Why media matters: Images of women scientists and engineers

ITU

Despite global efforts to inspire and engage women and girls in science, women and girls in many countries remain excluded, held back by gender biases, social norms, and expectations, which influence the quality of female education as well as career options.

Gender inequalities not only exist in the real world, but also in film and television.

A study published by the Geena Davis Institute on female characters in popular films from around the world illustrates how gender stereotypes are reinforced by movie characterizations.

In movies screened in 11 countries, nearly 90 per cent of actors seen in science, technology, engineering, and mathematics (STEM) roles were male.

In 2012, Academy Award Winning Actor and advocate Geena Davis was appointed ITU’s Special Envoy for Women and Girls in the field of technology, as part of a campaign highlighting the empowering role technology can play in the lives of women and girls. Davis was also recognized as a laureate at the 2012 World Telecommunication and Information Society Awards. More recently, Davis was honoured at the 2020 Governors Awards of the Academy of Motion Picture Arts and Sciences, where she received the Jean Hersholt Humanitarian Award for her work in promoting gender parity on screen.

“Media portrayals that emphasize cultural norms of femininity and traditional roles for women do little to encourage adolescent girls in engineering, science, and technology,” notes communications scholar Jocelyn Steinke. She adds, “girls exposed to cultural representations that present engineering and science as masculine are likely to label these occupations as masculine, thus automatically excluding themselves from educational and professional opportunities.”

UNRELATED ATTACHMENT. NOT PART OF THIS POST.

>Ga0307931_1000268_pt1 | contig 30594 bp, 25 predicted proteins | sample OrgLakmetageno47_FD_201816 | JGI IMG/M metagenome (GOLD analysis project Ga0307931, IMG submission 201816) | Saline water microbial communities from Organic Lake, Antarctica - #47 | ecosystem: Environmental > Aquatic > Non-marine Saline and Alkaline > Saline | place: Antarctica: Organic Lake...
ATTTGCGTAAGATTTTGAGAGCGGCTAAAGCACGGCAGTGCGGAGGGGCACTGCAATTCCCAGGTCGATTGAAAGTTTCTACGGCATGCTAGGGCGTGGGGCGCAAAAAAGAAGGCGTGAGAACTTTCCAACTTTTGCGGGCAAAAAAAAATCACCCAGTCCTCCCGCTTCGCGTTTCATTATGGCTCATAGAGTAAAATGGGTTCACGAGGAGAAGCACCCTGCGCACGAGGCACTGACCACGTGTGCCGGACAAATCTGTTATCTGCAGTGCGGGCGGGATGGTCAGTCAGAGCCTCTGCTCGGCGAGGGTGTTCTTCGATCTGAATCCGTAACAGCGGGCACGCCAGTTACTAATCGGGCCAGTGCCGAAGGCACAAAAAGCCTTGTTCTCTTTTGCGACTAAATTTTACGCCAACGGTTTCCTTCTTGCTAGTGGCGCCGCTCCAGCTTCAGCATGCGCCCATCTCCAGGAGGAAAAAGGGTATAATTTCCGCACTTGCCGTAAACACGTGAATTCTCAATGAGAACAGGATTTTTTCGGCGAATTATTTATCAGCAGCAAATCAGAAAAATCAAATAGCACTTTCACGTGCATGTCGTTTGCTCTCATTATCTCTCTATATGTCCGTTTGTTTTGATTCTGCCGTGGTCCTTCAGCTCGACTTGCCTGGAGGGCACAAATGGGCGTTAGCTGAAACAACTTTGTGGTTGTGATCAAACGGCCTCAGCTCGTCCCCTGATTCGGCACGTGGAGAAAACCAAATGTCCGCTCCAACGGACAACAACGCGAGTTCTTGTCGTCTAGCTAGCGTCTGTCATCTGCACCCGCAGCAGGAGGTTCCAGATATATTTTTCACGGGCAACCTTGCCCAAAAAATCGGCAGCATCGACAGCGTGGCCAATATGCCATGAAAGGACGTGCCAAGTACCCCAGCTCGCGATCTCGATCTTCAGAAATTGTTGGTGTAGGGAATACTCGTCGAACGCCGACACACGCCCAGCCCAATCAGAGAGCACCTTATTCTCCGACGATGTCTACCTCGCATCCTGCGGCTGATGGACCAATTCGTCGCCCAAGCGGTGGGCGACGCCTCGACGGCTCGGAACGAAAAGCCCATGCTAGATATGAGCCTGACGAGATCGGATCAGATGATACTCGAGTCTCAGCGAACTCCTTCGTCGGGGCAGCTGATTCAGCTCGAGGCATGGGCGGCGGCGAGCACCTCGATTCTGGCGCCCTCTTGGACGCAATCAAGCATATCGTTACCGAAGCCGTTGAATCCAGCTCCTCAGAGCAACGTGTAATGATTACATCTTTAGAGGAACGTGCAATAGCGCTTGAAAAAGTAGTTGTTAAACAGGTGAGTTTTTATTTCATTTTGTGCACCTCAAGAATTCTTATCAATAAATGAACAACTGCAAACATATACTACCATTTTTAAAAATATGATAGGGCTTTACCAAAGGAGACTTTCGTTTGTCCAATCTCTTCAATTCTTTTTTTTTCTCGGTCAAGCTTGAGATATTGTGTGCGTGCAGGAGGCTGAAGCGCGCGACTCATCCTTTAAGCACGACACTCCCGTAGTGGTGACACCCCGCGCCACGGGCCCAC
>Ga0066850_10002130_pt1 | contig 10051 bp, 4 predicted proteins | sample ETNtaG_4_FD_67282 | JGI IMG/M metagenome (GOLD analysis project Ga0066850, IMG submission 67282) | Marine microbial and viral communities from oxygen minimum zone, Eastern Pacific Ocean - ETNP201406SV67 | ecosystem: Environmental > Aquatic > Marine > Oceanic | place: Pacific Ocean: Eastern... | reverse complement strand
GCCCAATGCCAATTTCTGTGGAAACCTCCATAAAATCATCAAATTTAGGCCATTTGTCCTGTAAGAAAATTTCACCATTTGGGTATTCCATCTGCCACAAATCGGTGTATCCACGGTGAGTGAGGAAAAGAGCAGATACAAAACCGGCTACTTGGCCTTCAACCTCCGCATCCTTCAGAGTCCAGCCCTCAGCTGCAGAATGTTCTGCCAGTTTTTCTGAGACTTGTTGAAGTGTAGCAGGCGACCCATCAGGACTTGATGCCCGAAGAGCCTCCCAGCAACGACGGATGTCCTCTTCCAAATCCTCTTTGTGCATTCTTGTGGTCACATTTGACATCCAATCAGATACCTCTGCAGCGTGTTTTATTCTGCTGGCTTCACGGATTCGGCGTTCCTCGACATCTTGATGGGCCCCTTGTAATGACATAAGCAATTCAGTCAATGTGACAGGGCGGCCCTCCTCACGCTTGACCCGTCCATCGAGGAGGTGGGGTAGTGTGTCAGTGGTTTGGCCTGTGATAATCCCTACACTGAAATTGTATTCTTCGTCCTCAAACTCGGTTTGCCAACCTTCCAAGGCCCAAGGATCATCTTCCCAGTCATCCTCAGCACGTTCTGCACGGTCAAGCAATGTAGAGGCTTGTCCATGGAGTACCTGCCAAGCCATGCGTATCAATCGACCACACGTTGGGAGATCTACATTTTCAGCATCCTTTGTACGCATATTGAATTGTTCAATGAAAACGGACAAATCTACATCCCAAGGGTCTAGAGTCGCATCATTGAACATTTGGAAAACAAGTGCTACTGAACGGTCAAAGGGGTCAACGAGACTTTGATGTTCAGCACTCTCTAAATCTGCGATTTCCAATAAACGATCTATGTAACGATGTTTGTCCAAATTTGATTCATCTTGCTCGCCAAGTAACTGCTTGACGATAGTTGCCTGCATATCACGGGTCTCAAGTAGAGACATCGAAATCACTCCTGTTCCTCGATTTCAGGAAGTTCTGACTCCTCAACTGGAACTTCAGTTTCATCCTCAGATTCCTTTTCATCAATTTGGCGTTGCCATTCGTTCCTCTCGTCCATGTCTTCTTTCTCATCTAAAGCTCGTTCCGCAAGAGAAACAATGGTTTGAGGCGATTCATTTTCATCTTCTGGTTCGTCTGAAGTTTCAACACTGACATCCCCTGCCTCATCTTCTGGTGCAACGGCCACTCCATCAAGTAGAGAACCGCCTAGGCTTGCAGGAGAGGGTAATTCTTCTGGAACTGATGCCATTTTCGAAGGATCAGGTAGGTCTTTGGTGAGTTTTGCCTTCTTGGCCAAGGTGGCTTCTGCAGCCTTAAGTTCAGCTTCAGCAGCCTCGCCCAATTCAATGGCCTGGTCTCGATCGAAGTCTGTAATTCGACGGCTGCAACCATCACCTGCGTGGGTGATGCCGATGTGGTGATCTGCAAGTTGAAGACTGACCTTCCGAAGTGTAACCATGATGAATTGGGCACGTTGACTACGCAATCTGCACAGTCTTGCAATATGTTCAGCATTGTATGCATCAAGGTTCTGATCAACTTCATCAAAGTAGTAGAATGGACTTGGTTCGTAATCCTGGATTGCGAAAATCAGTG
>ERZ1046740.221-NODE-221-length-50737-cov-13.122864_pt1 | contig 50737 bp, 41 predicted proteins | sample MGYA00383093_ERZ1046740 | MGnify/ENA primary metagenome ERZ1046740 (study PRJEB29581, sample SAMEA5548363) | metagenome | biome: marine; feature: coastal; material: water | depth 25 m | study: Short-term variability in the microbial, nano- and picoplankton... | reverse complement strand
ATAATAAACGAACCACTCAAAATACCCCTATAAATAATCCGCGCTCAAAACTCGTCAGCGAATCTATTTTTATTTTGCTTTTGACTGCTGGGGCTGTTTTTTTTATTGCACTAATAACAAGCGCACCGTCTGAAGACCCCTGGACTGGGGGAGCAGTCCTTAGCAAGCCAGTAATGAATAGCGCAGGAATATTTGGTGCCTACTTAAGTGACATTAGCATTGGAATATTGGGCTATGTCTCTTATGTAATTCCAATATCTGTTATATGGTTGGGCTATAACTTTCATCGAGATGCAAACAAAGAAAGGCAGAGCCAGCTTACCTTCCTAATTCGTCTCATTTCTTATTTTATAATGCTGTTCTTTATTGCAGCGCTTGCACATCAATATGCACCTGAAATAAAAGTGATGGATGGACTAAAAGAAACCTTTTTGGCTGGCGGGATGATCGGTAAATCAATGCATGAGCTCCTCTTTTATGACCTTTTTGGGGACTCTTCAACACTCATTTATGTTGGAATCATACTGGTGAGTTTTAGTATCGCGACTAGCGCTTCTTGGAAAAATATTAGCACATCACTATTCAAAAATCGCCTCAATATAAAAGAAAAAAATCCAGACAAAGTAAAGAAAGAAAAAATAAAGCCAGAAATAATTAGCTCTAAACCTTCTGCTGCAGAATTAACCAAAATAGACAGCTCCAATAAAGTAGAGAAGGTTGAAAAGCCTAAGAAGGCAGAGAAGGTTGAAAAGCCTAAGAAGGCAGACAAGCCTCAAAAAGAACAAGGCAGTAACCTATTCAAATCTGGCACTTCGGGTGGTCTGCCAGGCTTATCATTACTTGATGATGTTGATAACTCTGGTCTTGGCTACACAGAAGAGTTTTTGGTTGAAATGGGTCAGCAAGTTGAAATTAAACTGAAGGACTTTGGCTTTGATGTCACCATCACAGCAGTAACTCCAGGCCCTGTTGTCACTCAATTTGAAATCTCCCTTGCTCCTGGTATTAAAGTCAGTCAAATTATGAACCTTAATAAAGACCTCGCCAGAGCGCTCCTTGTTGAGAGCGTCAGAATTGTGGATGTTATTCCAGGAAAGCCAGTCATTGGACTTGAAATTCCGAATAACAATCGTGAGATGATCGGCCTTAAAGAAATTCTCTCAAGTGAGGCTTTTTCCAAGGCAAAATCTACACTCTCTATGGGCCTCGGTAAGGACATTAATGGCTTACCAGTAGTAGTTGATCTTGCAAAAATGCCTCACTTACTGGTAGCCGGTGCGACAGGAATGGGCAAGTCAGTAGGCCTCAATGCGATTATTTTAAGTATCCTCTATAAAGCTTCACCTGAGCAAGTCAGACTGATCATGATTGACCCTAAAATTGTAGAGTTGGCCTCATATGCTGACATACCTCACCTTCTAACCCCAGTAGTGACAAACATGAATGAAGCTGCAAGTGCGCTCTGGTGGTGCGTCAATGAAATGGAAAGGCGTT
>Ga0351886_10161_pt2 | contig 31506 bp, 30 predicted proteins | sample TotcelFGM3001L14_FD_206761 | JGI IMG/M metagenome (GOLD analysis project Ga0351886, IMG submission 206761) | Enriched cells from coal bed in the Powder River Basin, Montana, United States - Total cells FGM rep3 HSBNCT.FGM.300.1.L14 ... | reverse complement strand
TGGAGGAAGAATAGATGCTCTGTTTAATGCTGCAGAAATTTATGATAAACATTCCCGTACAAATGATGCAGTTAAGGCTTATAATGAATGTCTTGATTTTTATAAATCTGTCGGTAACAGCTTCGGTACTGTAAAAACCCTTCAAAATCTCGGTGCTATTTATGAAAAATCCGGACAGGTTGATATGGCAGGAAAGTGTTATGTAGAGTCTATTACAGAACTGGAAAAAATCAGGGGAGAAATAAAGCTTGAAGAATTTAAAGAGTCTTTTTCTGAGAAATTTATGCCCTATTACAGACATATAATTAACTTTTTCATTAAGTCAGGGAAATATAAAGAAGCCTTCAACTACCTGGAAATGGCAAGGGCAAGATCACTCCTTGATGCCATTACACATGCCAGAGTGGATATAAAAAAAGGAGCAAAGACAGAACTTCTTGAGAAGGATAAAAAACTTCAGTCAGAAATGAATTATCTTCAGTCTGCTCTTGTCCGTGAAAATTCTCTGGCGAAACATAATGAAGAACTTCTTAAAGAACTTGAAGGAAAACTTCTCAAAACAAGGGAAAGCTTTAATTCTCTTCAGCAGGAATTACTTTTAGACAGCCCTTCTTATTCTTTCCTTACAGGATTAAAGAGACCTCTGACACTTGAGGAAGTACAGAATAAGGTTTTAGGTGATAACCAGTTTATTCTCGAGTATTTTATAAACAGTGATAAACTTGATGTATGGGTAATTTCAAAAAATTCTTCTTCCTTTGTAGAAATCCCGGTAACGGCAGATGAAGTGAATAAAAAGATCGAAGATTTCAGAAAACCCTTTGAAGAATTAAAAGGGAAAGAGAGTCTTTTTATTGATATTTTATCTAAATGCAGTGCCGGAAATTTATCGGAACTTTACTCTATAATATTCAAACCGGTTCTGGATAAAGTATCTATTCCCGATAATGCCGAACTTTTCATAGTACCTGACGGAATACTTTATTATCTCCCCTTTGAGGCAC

Breaking STEM stereotypes

While female scientists may be relatively rare on the big screen or in our living rooms may be low, several outstanding STEM performances helped break the stereotype.

One example is Lieutenant Nyota Uhura, played by Nichelle Nichols in the original Star Trek series, one of the first black women to be featured in a major US television series in a non-menial role. In the Star Trek universe, Uhura began as a communications chief aboard the USS Enterprise who specialized in linguistics, cryptography, and philology. In the show’s fictitious year 2266, she moves to the operations division, where she proved to be a skilled technician and reliable bridge officer operating the helm, navigating the ship, and monitoring onboard scientific experiments.

In a 2019 interview, Nichols revealed that a chance meeting with Dr. Martin Luther King Jr. convinced her to stay on the show because her character was the first TV image of a qualified, space-travelling woman of colour. After Star Trek, Nichols went on to play a key role in the efforts of the United States National Aeronautics and Space Administration (NASA), to recruit both people of colour and the first female astronauts.

Role models

In Contact (1997), Dr. Eleanor “Ellie” Arroway (Jodie Foster) is a Search for Extraterrestrial Intelligence (SETI) scientist who finds strong evidence of extraterrestrial life and is chosen to make the first contact.

The film features numerous real-life sites involved in space research and exploration, including the Very Large Array in New Mexico, the Arecibo Observatory in Puerto Rico, the Mir space station, and the Space Coast surrounding Cape Canaveral.

As a child, Ellie’s father taught her to monitor shortwave radio frequencies. She later becomes a talented scientist who decodes a message that turns out to be the schematics of a mysterious machine to connect intelligent life across the galaxies. According to Washington Post culture columnist Alyssa Rosenberg, “Ellie herself is a character type that remains relatively rare: a brilliant scientist who is passionate, enthusiastic, occasionally girly. Contact is a movie that doesn’t think female characters have to be only one thing.”